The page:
For the week of June 30, 1999  thru July 6, 1999  

Who qualifies for a Fields affordable unit?

One hundred pages of guidelines


By GREG STAHL
Express Staff Writer

u30fields.jpg (10061 bytes)Before former Ketchum and Blaine County housing director Karl Fulmer ended his two-year stint in November, he and housing authority members created an elaborate process by which candidates for the county’s affordable housing projects will be selected.

What follows is a synopsis of the almost 100 pages of guidelines the authorities drew up.

As of Friday, 53 Blaine County residents were registered with the Ketchum Housing Authority to be considered as potential buyers of one of the "affordable" condominium units at Ketchum’s Fields at Warm Springs, the city’s and county’s first affordable housing project.

However, there are only 14 affordable units, which will be priced somewhere between $129,500 and $138,500. The selection system has been designed to offer the units to those most in need. Partly modeled after criteria formed by an Aspen, Colo. housing commission, it sets up a six-tiered qualification process, Ketchum housing director Steve Amsbaugh said.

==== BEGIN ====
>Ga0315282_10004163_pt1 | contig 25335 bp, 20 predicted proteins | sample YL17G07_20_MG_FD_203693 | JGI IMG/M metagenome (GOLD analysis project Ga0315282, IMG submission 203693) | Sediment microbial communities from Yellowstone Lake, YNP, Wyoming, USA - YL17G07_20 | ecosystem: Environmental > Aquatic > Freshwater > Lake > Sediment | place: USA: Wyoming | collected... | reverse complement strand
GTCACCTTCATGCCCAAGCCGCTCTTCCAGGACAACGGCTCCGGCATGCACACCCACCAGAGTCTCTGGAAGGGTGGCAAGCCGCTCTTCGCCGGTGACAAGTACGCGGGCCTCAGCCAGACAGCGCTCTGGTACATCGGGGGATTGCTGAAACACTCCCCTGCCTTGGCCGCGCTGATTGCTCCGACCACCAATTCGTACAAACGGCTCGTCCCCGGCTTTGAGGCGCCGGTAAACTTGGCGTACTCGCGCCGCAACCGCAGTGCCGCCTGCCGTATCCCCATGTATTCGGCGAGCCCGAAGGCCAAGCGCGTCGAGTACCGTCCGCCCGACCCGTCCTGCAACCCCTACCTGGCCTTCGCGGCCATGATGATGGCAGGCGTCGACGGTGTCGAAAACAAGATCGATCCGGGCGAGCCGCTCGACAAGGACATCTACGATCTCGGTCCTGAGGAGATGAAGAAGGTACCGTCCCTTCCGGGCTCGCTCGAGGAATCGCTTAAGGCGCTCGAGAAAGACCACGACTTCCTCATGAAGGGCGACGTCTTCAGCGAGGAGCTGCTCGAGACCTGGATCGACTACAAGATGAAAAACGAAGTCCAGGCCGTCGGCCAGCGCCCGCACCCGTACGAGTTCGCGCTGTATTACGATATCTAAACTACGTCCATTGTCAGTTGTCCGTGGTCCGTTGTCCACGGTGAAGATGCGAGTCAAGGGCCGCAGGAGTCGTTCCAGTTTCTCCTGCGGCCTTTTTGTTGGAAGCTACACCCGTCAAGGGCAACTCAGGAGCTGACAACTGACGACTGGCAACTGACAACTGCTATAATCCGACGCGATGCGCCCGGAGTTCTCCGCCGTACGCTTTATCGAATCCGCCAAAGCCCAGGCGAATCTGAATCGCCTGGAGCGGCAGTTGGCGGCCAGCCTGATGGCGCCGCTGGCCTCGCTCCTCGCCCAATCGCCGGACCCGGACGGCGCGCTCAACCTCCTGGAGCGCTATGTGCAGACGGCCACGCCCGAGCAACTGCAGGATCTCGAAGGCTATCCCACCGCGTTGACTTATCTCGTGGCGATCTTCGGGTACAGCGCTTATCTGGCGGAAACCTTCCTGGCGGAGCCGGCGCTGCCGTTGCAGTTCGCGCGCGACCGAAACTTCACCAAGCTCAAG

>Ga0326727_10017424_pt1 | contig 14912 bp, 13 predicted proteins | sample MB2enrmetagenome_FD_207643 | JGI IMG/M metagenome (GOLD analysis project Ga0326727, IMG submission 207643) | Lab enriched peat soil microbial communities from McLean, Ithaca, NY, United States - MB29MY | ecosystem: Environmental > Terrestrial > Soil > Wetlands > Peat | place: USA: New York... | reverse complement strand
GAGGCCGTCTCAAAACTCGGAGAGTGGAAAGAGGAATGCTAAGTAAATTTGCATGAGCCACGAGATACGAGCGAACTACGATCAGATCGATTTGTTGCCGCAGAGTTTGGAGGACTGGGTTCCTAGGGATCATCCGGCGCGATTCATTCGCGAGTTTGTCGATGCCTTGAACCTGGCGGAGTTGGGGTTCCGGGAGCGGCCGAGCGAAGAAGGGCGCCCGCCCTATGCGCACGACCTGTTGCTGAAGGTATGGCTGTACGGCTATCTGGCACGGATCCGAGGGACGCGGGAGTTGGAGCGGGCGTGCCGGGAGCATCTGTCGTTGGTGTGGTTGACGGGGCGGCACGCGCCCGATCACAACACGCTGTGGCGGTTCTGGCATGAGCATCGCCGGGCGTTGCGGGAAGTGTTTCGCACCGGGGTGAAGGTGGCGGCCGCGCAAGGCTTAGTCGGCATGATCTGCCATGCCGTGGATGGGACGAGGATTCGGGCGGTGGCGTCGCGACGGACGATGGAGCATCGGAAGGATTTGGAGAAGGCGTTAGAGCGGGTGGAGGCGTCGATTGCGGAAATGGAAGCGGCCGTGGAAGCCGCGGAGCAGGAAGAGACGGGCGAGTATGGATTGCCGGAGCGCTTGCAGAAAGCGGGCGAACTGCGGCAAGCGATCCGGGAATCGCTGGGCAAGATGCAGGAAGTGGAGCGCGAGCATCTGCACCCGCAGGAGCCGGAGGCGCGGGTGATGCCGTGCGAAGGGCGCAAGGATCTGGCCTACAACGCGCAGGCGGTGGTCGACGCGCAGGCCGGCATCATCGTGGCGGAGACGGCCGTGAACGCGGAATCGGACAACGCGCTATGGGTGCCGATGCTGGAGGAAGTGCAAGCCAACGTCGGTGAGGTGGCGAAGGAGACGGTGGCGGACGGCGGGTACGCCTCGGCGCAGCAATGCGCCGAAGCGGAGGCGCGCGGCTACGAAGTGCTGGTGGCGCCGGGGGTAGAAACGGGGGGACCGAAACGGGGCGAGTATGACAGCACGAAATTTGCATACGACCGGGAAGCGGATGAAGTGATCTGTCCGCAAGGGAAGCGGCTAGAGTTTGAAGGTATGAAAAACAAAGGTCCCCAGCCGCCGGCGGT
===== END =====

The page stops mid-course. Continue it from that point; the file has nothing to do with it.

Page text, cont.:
Those in the first tier will have first crack at the Field’s affordable units. In that category, potential buyers must commit to inhabiting a unit with two people and have worked in Blaine County for at least four years. All 14 of the affordable units will have two bedrooms.

Those in the second tier must inhabit a unit with two people, and have lived in Blaine County for one to four years.

Those in the third tier will have two inhabitants and will have lived in Blaine County for less than one year.

The bottom three tiers follow the same residency criteria but will be filled by those who plan to inhabit the units singly.

Ties within the tiers will be broken by reviewing applicants’ net worth and maximum incomes. If ties continue to exist, winners will be drawn by lottery.

"If we were to get 14 people out of the first group, we wouldn’t have to go any further," Amsbaugh said.

Amsbaugh admitted that the $100,000-plus Fields units are not truly affordable for all potential buyers.

"We’re really reaching middle income people in this community," he said, "but we’re going to look in the future for other projects that meet other affordability needs."

 

 Back to Front Page
Copyright 1999 Express Publishing Inc. All Rights reserved. Reproduction in whole or in part in any form or medium without express written permission of Express Publishing Inc. is prohibited.